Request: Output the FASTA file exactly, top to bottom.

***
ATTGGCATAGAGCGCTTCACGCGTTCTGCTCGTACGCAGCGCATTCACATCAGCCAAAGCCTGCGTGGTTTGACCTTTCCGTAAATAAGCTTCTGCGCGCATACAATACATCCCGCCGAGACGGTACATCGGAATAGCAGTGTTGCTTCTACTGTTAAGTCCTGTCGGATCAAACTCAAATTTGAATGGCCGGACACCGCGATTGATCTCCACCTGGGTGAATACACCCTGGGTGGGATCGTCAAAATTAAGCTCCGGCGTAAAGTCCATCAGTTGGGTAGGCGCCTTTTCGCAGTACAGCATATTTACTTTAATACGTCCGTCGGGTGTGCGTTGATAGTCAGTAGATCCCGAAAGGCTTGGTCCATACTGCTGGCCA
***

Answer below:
ATTGGCATAGAGCGCTTCACGCGTTCTGCTCGTACGCAGCGCATTCACATCAGCCAAAGCCTGCGTGGTTTGACCTTTCCGTAAATAAGCTTCTGCGCGCATACAATACATCCCGCCGAGACGGTACATCGGAATAGCAGTGTTGCTTCTACTGTTAAGTCCTGTCGGATCAAACTCAAATTTGAATGGCCGGACACCGCGATTGATCTCCACCTGGGTGAATACACCCTGGGTGGGATCGTCAAAATTAAGCTCCGGCGTAAAGTCCATCAGTTGGGTAGGCGCCTTTTCGCAGTACAGCATATTTACTTTAATACGTCCGTCGGGTGTGCGTTGATAGTCAGTAGATCCCGAAAGGCTTGGTCCATACTGCTGGCCA